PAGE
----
With disaster response planning, building resilience strategies often treat the facility as an island, rather than in an area-wide context. Plans are made basically to protect life long enough to get everyone safely out and harden the facility well enough so there’s something to come back to. But what if there is nowhere to run and things are going to be bad for a while? Recent history suggests the value of planning for the unexpected.
It’s not just weather disasters. Widespread events, such as the August 2003 power grid collapse that left an estimated 50 million people without power in the United States and Canada, can be caused by human actions, both malevolent and mistaken.
"In many places, the default procedure is to evacuate a building in the face of a major event, but the reality is that if there is a major disaster it’s not going to be possible to evacuate a city like New York in a very short period of time," says Alex Wilson, president of the Resilient Design Institute and also founder of BuildingGreen, noting that figuring out where 8 million people could go is no easy feat. "For these reasons, we need to be looking at not just hardening buildings, but providing for passive survivability."
When looking at the shelter-in-place facet of resilience, facility managers should also consider that their facility might be the only habitable structure left and might be pressed into service for the community at large during a significant event. Provisions need to be made to address this more intensive and non-standard use of the facility at a time when resources are already stressed.
With all the pressing everyday issues on a facility manager’s plate, it is very easy to push resilience to the edge. But doing so is like playing a disaster version of Russian roulette. "No place is immune," says Wilson.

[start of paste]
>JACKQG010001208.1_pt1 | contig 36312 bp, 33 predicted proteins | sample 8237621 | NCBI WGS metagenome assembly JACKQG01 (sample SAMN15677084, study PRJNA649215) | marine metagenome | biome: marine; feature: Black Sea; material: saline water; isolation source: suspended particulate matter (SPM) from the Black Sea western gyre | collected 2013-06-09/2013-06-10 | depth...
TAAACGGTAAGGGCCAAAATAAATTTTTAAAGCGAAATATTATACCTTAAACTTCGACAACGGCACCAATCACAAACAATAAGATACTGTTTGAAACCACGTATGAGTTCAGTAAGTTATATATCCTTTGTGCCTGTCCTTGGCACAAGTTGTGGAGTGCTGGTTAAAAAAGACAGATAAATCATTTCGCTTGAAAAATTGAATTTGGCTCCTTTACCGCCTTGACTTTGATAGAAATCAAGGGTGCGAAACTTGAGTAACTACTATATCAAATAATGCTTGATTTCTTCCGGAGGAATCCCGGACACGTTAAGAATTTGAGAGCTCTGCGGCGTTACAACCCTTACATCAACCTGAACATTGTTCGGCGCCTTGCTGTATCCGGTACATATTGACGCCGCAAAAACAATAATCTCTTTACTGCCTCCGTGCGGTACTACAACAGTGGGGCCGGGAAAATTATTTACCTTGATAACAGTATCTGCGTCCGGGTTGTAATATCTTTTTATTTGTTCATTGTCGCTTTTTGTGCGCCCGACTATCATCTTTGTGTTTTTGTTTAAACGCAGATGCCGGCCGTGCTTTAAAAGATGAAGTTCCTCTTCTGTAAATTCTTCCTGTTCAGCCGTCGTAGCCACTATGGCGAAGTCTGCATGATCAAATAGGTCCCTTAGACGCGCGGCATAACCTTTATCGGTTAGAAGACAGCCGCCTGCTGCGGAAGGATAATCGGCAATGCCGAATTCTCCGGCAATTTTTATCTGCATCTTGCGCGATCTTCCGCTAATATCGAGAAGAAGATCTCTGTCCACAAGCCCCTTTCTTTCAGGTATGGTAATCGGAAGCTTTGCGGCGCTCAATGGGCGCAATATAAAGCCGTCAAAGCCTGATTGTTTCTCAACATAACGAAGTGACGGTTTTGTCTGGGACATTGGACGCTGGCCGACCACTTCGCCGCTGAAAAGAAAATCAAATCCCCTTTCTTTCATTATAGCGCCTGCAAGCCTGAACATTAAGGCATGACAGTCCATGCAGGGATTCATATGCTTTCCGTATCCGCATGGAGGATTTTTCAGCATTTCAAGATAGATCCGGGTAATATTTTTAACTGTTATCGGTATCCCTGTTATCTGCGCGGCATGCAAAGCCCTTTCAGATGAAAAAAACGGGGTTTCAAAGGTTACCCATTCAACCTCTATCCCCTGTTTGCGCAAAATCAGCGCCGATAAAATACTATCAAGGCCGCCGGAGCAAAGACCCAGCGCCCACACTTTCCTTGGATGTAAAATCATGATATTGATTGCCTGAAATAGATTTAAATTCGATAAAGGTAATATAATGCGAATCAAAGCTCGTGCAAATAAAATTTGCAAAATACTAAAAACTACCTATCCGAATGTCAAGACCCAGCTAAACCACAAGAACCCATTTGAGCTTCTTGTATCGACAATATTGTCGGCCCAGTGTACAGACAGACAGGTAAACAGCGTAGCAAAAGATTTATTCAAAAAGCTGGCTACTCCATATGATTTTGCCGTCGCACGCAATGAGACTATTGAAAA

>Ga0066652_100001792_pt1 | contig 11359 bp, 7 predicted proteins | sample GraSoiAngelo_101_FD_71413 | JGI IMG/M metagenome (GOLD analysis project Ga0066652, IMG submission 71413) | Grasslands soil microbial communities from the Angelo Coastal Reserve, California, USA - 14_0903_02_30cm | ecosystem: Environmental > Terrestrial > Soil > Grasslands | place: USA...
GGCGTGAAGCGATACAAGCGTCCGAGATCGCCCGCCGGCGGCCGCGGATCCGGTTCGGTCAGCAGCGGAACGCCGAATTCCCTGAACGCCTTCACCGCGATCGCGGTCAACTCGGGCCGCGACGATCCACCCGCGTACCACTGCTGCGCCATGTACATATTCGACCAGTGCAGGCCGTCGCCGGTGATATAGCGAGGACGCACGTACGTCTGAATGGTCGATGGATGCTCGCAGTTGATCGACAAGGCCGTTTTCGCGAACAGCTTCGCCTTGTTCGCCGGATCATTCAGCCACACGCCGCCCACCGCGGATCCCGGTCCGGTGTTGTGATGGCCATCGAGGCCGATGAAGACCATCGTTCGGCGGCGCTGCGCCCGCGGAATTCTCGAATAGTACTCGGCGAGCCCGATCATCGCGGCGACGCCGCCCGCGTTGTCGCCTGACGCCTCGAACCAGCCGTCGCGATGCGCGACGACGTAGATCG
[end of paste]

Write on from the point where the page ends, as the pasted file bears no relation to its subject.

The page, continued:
There are the risks you expect for your region and the risks you never think about. For example, until a few years ago the deadliest tornado in U.S. history occurred in Wooster, Mass., Wilson says. And in early 2008, Atlanta came within a month of running out of water due to a drought the Southeast was unprepared for. "There are some places where we tend not to focus enough on vulnerabilities that exist, and the Eastern part of the country is a case in point when it comes to drought," says Wilson.
The resources within government to bail out facilities that have been impacted by large-scale events are stretched thin, so it behooves facility managers not to depend on government funds, which may be scarce. There is a rising cost to the lack of resilience in this country, says Rochman. "The insurance industry, government agencies, academics, the business community, have gotten very concerned about the trend," Rochman says. "We have to bend that cost curve. There’s not an unlimited supply of federal dollars, and there’s not an unlimited supply of private sector dollars to deal with increasingly expensive extreme events."
Facility managers can’t prevent the future extreme events that will test their facilities, but they can change their tactics when anticipating such events. "You can stand up and say we’re not going to keep putting brittle buildings back together in the same old places in the same old ways and expecting a different result next time," Rochman says. The national approach to resilience and disasters has to change, she says. "Largely it’s been response and recovery as opposed to prevention, mitigation, and providing self-defense systems for our homes and commercial structures."
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